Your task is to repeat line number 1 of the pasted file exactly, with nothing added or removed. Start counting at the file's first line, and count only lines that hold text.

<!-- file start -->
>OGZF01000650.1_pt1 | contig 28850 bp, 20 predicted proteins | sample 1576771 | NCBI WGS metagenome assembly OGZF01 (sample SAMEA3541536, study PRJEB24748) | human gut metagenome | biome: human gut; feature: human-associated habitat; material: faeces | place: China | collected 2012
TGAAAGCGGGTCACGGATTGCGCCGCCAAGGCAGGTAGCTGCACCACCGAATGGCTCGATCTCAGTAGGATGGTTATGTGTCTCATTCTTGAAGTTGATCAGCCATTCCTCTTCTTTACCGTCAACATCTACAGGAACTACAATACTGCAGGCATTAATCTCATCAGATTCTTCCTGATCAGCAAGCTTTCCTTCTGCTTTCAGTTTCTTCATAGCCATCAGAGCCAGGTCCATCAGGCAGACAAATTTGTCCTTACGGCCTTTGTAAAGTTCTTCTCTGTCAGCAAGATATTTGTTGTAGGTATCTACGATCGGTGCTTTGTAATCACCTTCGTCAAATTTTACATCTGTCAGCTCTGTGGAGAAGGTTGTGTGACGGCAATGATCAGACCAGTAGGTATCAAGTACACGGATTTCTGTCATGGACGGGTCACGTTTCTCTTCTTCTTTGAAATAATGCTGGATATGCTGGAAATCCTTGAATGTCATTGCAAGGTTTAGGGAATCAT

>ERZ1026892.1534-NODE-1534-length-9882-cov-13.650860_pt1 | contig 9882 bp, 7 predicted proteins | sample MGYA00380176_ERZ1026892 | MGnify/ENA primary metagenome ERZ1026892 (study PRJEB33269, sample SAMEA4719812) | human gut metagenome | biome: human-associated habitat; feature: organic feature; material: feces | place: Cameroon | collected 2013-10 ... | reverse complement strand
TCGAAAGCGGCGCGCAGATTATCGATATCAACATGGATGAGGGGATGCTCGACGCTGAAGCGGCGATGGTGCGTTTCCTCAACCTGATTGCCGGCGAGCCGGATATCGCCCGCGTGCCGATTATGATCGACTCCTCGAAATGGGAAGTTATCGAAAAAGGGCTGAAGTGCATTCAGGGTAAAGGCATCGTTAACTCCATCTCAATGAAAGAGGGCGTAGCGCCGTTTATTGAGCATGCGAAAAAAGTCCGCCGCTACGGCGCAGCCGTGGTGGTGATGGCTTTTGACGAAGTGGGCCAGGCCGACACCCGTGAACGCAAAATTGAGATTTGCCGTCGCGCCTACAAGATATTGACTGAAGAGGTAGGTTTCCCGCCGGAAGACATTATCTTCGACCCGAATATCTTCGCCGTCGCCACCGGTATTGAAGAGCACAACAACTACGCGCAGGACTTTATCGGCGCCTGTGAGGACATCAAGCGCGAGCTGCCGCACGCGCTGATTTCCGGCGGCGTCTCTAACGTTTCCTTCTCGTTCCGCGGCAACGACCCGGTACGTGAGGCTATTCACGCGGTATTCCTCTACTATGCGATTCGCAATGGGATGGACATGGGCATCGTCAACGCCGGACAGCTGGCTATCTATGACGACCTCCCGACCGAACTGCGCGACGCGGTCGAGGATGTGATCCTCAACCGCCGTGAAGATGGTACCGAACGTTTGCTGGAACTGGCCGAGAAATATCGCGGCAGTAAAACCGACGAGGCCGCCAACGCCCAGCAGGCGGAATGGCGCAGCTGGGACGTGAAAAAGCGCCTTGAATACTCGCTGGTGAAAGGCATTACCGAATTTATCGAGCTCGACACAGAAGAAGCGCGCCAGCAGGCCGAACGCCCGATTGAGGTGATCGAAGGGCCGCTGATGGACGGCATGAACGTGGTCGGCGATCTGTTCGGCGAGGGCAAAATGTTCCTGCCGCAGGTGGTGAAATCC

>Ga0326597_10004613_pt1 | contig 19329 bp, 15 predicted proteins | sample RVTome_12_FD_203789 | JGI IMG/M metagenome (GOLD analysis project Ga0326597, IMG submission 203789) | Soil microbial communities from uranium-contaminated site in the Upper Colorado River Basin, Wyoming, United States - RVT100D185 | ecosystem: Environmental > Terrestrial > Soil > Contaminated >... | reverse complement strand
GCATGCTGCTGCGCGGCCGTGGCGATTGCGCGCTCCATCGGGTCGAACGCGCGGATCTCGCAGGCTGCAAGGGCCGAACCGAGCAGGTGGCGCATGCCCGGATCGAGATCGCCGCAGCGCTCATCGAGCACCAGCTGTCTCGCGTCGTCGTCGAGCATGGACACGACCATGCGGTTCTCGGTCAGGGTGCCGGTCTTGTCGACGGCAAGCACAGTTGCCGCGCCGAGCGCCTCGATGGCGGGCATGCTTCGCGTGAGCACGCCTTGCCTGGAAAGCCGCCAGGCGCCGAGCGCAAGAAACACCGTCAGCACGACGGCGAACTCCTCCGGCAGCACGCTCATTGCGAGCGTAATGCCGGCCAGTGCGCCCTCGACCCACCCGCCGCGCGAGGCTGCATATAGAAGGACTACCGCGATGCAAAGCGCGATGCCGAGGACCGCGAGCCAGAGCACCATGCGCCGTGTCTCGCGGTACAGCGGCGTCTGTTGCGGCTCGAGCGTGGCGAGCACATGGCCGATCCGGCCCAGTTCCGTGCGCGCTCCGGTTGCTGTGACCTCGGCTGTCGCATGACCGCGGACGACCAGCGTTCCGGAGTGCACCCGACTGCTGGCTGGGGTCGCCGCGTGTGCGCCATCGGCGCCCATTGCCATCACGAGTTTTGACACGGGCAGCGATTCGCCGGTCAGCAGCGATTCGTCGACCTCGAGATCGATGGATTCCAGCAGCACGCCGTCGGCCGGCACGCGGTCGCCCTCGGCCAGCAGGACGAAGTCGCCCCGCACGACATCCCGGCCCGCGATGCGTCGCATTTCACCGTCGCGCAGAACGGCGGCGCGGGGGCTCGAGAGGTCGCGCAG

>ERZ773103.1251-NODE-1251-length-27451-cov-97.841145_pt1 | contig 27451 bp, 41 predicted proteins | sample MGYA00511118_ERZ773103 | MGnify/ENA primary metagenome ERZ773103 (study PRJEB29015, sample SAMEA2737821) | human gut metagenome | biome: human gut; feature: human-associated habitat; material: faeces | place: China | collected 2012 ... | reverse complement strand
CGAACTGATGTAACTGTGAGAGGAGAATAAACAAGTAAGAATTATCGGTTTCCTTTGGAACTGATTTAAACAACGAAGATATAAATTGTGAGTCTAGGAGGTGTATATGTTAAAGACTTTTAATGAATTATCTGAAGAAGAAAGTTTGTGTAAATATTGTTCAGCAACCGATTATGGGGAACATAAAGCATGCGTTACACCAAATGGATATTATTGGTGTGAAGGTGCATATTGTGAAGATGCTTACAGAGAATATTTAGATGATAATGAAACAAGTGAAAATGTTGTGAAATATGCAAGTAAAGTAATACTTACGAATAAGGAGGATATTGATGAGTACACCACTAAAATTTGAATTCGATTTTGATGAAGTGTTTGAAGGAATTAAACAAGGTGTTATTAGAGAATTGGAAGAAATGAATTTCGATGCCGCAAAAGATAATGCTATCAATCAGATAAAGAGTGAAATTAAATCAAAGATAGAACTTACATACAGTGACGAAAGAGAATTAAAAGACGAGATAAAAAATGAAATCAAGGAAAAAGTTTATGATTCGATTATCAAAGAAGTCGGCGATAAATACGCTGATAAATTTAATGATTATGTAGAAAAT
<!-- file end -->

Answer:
>OGZF01000650.1_pt1 | contig 28850 bp, 20 predicted proteins | sample 1576771 | NCBI WGS metagenome assembly OGZF01 (sample SAMEA3541536, study PRJEB24748) | human gut metagenome | biome: human gut; feature: human-associated habitat; material: faeces | place: China | collected 2012